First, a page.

State education officials say that once transfer numbers are final and Nixon has decided whether to sign or veto the bill, they will determine whether the district should even start the school year. Vandeven has said she does not want Normandy to begin classes if its ability to finish the year is in doubt.
But Vandeven has also made clear that Normandy is being run by its appointed board, not by the Department of Elementary and Secondary Education. Since the state board of education gave the Joint Executive Governing Board additional authority late last year, decisions on personnel and on academics have been handled locally.
Peter Kachris, who has served as the liaison between DESE and Normandy, said in an interview that the relationship with the state, which set up the collaborative last spring, hasn’t always been clear.
“I think that this perception, that DESE came in and just ran everything, is a misunderstanding,” he said. “The state has got their responsibility. The department does. The legislature has got a responsibility in terms of funding. And the board has got a responsibility.
“I’m proud to say this board has taken this responsibility. They haven’t shirked a single thing that I have seen. They know what their responsibilities are, they’ve taken the bit, and whatever is put in front of them, they’ve been analytical. Come July 1, DESE’s gone, including me at this point.”
In addition to searching for a new principal for the middle school, Normandy also is looking for one new elementary school principal and a new superintendent. It also is recruiting teachers, at a more advantageous time than last year, when the new Normandy couldn’t begin hiring anyone until July.
Kachris estimated that around 20 percent of the district’s staff are “good, solid, outstanding teachers who work hard every day. One of the challenges for the district is how do I build that number from one in five to two in five. Over time, that’s really the objective. If you’re going to improve a district, any district, it starts with that.”
Yet even as it looks for teachers and administrators for the coming school year, Kachris said some of the people who initially expressed interest have dropped out because of the uncertainty over Normandy’s future.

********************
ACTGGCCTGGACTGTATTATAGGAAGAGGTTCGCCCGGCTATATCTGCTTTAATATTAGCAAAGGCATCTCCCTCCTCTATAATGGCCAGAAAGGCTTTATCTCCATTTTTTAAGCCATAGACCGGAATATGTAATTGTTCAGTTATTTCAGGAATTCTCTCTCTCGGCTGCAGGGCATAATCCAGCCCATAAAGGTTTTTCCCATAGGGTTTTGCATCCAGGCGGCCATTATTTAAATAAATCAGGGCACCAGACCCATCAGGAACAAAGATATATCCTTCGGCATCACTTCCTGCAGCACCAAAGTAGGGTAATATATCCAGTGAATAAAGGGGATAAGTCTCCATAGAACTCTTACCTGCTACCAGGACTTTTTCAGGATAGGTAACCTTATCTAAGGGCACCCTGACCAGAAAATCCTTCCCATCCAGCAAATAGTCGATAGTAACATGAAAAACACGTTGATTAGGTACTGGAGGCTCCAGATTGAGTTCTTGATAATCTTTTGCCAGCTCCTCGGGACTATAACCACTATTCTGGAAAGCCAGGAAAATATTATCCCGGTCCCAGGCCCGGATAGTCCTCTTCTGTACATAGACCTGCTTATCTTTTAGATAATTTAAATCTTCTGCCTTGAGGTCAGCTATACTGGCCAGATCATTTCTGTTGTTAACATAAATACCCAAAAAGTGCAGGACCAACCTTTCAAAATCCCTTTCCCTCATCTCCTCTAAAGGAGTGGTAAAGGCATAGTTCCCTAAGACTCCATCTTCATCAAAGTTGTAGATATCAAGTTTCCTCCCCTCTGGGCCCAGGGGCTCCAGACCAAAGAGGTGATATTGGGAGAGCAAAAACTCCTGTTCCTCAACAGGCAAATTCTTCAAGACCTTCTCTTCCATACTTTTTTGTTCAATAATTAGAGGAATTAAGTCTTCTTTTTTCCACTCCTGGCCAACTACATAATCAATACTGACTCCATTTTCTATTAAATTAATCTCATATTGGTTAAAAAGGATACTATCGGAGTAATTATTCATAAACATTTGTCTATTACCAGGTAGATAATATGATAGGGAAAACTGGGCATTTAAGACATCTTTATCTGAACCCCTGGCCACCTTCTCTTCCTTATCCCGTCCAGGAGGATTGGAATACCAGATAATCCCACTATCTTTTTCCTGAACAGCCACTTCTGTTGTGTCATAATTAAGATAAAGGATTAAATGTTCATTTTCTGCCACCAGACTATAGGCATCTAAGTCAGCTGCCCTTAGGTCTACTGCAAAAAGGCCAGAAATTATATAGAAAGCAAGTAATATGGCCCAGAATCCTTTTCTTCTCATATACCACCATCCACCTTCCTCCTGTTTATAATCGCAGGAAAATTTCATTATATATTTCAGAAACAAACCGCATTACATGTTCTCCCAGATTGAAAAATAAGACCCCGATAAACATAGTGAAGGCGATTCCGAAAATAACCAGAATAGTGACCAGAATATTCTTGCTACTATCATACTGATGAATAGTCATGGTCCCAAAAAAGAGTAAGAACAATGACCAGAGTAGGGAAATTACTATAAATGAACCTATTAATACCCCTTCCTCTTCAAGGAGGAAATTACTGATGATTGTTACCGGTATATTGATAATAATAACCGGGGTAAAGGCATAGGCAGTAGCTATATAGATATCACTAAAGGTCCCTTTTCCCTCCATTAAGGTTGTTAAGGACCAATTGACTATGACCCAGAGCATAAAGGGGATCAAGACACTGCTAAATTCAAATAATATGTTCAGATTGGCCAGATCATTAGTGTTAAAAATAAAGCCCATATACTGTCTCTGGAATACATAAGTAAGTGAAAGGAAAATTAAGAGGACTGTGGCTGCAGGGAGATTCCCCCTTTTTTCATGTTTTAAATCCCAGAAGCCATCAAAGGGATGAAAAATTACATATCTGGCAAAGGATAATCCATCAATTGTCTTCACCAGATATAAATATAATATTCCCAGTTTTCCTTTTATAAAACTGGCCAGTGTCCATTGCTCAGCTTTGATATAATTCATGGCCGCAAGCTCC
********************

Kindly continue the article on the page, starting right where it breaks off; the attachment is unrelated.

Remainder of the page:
Andrea Terhune, who took over as head of the JEGB when Pearson left the board to become interim superintendent, said that just because responsibility and authority for academic improvement in the district has changed, the mandate of the district’s accountability plan has not.
She acknowledged that not everything has gone smoothly in the collaborative’s first year, which she and Kachris said was always intended to be a transition year. But, she added, maintaining Normandy as a separate school district remains preferable to dissolving the district, as some have suggested, or sending students elsewhere.
“I don’t think the answer is to pick them up and move them somewhere else,” Terhune said. “I think the answer is to bring the resources to where they are, and to get them the opportunities that other areas and districts have.
“And if you do that, I think you’re going to see some brilliant children graduate from this district, go on to do great things and come back to their community and do great things.”
And, she added, “we are not against the transfer. I want to be really clear about that. It’s just that we need to do it in a way that we can respond appropriately to the parents and the students who want to transfer out of the district yet still be able to effectively educate the ones who stay.”
Kachris agreed, saying that the state board’s creation of the collaborative last year prompted a hurried process that didn’t always work to Normandy’s advantage.
“People are forgetting that they did that in good faith,” he said. “In the sense that they heard from the community, don’t take our school district away from us. The department didn’t take the school district away. They found a way to say you can have your school district.”
In the end, Kachris and Terhune said, Normandy has to develop a different culture, one where effective staff can instill in students a desire to learn and effective ways to make that learning happen.
Kachris said the ideal situation is where students feel about their teachers that “the last thing I want to do is disappoint you, whoever that adult is. I don’t to disappoint you. That’s part of building this kind of a culture. You don’t buy that with money, but you’ve got to have money to help build that.
“You’ve got to be able recruit people so that you an have a core. Once you have a core, then you can build upon that.”